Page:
The next leg from Euroa to Barnawartha North, near our final destination of Albury, was about 140 kilometres. The Leaf had 230 kilometres after charging at Euroa and arrived at Barnawartha North with 53 kilometres. The Kona had 435 kilometres at Euroa which dropped to 232 kilometres. Charging at Barnawartha North Chargefox took about 25 minutes.
As the drive was predominantly on the freeway, there was little chance for the cars to recapture energy through regenerative braking. The Leaf’s e-Pedal function uses the accelerator as a brake and can bring the car to a complete stop. The Kona too has different levels of regenerative braking that can bring the car to a stop.
When driving both cars in an urban environment, where there is more braking and stop-start traffic, you can see the regenerative braking working to recoup energy. But until more charging stations are up and running in regional areas, driving EVs long distances will remain a challenge.
During the brief dynamic section of our route, the Kona proved itself to be a seriously fun drive, with the handling characteristics of a small warm hatch. The Leaf lacked the same prowess. Steering in both cars felt synthetic and heavily weighted, but ride quality is impressive.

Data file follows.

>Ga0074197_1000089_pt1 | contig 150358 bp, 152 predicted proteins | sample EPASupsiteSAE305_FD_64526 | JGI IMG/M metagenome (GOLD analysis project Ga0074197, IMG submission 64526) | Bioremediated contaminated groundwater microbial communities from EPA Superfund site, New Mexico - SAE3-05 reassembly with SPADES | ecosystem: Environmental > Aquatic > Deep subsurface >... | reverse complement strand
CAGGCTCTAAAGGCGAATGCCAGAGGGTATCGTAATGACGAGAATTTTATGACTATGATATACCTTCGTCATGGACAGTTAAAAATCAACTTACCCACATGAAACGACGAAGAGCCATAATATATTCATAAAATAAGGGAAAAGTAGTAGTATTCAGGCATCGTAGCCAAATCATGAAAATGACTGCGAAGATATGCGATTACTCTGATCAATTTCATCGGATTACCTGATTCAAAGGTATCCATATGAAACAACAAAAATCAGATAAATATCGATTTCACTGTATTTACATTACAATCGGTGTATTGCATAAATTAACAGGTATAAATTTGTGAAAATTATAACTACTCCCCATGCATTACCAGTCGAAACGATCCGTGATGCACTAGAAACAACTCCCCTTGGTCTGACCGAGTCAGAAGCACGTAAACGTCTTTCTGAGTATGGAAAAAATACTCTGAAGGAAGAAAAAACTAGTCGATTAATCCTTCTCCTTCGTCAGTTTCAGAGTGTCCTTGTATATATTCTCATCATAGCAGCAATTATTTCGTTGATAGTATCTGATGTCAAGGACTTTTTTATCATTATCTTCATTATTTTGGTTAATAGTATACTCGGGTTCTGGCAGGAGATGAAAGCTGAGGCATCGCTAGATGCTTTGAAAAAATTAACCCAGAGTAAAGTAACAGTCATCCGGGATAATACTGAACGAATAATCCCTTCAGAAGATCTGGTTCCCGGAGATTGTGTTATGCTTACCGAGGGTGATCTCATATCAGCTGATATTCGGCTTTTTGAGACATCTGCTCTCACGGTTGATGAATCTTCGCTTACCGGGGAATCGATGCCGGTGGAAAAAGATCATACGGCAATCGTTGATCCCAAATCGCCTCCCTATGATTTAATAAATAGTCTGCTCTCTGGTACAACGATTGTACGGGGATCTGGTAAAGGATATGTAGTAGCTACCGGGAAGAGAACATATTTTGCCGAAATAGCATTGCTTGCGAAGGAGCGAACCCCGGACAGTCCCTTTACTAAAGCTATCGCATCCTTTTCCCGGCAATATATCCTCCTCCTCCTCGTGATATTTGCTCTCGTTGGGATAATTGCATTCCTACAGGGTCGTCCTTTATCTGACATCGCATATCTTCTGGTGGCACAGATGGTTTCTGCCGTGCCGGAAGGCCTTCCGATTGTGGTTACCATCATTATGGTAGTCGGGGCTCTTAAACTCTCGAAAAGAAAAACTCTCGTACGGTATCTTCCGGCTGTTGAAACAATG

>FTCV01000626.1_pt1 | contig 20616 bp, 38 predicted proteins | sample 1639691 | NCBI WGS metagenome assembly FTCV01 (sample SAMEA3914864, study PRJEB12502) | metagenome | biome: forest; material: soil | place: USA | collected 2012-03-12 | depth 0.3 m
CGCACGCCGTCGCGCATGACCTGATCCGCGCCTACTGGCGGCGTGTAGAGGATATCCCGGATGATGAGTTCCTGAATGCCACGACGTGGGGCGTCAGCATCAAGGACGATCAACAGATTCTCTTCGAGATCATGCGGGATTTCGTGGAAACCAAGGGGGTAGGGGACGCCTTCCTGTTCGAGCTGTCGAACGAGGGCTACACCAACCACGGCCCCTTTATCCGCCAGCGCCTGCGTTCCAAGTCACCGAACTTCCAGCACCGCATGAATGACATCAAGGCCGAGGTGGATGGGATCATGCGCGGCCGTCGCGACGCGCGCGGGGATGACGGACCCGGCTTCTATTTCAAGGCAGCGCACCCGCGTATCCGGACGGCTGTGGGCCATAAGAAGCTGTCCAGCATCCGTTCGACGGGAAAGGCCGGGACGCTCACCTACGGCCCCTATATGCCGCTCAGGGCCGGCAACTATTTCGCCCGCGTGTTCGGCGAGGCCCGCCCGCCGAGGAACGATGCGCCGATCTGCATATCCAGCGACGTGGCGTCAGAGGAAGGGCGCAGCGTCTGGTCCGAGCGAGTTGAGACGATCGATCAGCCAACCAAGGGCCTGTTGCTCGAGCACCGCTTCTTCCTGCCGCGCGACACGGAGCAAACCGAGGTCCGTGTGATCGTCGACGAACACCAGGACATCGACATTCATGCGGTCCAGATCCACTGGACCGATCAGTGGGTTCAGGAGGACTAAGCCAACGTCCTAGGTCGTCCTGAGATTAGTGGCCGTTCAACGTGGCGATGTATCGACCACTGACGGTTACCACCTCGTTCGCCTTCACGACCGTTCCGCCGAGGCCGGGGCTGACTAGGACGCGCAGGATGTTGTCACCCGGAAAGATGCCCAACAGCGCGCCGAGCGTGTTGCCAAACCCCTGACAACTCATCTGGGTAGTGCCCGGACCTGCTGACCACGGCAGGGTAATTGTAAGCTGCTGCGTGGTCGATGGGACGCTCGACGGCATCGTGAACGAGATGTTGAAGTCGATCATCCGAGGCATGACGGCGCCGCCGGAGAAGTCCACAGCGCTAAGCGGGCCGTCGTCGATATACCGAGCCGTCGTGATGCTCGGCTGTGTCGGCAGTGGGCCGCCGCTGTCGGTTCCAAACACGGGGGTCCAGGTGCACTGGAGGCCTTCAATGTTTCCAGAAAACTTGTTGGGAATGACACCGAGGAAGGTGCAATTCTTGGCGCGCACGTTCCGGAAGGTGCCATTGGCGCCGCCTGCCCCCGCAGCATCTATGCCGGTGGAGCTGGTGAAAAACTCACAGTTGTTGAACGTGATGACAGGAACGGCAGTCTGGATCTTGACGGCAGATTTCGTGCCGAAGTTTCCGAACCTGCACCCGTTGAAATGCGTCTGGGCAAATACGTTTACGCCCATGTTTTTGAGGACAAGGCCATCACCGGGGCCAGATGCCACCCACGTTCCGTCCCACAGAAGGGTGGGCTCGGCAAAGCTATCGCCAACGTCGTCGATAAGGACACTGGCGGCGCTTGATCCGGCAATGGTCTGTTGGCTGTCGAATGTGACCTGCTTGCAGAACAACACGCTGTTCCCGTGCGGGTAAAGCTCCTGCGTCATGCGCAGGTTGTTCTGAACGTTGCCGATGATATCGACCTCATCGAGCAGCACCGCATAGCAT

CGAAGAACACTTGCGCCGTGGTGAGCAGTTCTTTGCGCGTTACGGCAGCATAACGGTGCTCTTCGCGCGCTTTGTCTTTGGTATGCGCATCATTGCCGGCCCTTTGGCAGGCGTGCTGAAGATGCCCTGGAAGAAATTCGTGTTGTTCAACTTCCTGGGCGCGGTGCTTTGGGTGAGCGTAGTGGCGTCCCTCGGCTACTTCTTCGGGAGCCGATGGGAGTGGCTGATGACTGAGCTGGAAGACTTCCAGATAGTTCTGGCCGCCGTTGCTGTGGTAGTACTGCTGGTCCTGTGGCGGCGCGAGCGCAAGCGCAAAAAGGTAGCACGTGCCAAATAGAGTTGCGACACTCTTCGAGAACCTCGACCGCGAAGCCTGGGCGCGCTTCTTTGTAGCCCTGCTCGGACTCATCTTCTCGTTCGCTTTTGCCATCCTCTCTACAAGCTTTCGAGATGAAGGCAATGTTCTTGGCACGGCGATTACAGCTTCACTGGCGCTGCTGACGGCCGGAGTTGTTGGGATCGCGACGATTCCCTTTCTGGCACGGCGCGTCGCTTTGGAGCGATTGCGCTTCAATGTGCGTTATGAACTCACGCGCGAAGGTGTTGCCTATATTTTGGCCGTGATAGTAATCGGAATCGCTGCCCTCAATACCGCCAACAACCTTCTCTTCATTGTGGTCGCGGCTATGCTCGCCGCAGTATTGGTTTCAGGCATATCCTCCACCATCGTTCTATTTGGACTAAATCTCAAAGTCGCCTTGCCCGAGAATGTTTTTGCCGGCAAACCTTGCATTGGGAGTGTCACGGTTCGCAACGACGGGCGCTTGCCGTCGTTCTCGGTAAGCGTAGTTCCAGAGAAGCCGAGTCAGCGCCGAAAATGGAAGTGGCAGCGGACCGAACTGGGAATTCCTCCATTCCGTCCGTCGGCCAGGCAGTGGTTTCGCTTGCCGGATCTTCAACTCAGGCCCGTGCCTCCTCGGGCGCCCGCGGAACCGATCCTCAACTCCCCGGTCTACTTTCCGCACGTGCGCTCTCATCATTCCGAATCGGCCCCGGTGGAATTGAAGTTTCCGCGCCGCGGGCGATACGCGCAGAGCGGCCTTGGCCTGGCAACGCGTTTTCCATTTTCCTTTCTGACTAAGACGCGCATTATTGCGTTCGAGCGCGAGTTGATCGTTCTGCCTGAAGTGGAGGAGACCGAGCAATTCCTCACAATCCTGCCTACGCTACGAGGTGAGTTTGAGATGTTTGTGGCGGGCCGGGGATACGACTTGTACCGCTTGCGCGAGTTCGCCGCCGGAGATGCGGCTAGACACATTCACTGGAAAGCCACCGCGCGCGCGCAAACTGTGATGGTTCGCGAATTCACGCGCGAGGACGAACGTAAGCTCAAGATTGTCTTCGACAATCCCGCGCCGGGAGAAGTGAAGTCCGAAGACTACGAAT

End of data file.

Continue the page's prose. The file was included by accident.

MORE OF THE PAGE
The Kona isn’t as well insulated as the Leaf, with a lot of tyre roar and road noise creeping into the cabin.
Inside, the Kona Electric differs from the non-EV version with a raised centre console housing the transmission buttons and a storage area underneath, and it gains unique trim colours and materials.
The Kona’s cabin is more appealing than the Leaf’s which has a generic look and dated switchgear. The Leaf has much more occupant space in the second row compared with the Kona, which has poor knee and toe room. The Kona’s shallow 332-litre boot is easily beaten by the Leaf’s 405 litres.
The Kona feels more modern than the Leaf and, despite the price difference, the Hyundai is the car we would take home in this comparison. The Leaf is great as a city car, but any jaunt beyond urban boundaries would have to be carefully planned.